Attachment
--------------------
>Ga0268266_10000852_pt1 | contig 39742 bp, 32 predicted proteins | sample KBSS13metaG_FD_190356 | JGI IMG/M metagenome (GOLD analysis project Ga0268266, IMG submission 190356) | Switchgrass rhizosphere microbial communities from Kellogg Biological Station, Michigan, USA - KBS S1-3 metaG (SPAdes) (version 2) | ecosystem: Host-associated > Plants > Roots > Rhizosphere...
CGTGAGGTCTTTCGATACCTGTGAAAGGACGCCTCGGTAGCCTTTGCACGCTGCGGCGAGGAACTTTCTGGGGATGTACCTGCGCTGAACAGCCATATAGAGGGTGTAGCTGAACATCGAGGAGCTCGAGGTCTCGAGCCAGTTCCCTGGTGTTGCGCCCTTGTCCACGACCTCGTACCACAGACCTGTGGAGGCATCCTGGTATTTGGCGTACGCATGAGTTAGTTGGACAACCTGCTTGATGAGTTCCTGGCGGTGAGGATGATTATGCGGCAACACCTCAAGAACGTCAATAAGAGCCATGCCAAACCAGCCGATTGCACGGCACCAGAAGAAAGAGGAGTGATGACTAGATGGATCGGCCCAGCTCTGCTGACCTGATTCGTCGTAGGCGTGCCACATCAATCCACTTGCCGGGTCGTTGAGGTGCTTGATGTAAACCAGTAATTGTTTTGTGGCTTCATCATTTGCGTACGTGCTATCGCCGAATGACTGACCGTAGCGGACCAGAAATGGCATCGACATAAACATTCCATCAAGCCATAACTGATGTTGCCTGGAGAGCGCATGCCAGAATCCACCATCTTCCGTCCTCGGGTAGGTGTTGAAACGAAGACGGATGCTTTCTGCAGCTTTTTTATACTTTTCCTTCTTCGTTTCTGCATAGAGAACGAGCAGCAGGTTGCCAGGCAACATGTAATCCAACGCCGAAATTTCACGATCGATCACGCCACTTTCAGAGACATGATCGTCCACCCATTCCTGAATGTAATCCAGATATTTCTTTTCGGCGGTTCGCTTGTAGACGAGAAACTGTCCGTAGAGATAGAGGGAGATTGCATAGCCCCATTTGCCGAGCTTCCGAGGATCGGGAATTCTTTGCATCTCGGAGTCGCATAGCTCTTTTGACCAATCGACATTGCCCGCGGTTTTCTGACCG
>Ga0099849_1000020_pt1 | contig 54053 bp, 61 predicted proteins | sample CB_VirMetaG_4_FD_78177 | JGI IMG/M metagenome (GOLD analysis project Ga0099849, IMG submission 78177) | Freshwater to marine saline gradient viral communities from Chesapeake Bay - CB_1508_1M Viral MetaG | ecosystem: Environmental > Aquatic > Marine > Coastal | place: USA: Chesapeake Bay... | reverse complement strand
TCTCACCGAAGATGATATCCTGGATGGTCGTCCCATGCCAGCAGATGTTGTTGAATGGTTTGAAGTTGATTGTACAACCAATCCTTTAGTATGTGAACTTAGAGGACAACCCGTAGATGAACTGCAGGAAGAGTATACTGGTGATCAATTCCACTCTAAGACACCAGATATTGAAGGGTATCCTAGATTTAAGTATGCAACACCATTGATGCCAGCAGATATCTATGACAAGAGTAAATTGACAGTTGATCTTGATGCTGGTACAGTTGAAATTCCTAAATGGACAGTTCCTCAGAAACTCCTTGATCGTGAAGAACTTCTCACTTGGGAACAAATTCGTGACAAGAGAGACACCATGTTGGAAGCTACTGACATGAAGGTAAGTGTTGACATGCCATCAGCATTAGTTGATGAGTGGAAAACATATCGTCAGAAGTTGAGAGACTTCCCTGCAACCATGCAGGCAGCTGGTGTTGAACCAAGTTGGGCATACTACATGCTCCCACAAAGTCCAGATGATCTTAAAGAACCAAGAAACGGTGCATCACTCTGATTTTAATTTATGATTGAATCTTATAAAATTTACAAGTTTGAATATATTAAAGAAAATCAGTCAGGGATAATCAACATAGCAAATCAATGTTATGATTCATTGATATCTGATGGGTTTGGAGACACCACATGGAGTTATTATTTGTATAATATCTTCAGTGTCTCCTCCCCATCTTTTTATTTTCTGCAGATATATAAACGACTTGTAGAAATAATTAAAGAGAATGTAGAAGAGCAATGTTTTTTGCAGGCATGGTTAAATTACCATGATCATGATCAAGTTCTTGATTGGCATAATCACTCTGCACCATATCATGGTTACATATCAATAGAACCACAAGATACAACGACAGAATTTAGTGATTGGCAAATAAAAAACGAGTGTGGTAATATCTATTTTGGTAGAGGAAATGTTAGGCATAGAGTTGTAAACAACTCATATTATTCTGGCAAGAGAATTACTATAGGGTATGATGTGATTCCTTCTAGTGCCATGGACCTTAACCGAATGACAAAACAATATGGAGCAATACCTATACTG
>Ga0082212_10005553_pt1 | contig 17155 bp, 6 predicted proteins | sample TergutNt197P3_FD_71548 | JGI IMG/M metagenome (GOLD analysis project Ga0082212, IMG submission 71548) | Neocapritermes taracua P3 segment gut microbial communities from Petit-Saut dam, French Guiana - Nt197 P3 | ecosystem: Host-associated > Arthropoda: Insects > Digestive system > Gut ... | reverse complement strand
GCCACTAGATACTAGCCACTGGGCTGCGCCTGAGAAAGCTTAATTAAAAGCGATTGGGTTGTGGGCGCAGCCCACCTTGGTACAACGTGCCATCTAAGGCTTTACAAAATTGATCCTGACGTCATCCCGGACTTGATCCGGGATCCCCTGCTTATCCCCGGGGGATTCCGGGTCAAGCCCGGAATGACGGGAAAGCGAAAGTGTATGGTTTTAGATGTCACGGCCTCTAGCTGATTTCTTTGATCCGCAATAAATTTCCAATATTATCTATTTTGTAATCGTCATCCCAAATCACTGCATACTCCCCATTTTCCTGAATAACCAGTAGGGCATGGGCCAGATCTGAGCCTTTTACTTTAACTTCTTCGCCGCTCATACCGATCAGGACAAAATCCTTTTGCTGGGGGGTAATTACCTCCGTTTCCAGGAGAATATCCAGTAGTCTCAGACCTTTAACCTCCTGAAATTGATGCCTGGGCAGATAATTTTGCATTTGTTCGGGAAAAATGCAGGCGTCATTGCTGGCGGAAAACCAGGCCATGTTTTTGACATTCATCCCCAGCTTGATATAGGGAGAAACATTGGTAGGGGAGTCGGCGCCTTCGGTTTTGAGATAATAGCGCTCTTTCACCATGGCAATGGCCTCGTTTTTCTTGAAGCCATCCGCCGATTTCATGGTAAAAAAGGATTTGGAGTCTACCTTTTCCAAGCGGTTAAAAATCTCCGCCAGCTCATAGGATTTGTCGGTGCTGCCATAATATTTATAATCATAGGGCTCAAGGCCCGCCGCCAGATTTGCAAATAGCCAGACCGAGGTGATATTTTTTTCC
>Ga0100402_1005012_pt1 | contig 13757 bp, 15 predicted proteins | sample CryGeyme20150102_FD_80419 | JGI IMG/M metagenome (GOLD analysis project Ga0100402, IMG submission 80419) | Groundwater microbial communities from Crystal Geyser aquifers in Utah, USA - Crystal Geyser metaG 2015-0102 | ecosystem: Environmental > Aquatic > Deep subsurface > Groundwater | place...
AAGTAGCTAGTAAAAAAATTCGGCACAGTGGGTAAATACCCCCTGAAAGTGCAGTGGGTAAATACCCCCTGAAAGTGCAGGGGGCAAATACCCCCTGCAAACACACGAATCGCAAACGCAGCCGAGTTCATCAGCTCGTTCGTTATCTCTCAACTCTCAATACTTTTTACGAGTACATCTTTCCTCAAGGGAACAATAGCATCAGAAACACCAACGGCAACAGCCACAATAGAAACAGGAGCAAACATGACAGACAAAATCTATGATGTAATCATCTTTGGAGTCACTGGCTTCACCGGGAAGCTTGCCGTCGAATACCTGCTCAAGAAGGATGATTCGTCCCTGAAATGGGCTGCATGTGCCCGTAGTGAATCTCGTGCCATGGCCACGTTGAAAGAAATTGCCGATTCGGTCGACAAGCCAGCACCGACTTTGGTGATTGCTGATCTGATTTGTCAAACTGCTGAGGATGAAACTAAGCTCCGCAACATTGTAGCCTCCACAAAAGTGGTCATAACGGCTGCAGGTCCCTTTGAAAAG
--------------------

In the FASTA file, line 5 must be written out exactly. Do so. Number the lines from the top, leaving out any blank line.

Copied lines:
>Ga0082212_10005553_pt1 | contig 17155 bp, 6 predicted proteins | sample TergutNt197P3_FD_71548 | JGI IMG/M metagenome (GOLD analysis project Ga0082212, IMG submission 71548) | Neocapritermes taracua P3 segment gut microbial communities from Petit-Saut dam, French Guiana - Nt197 P3 | ecosystem: Host-associated > Arthropoda: Insects > Digestive system > Gut ... | reverse complement strand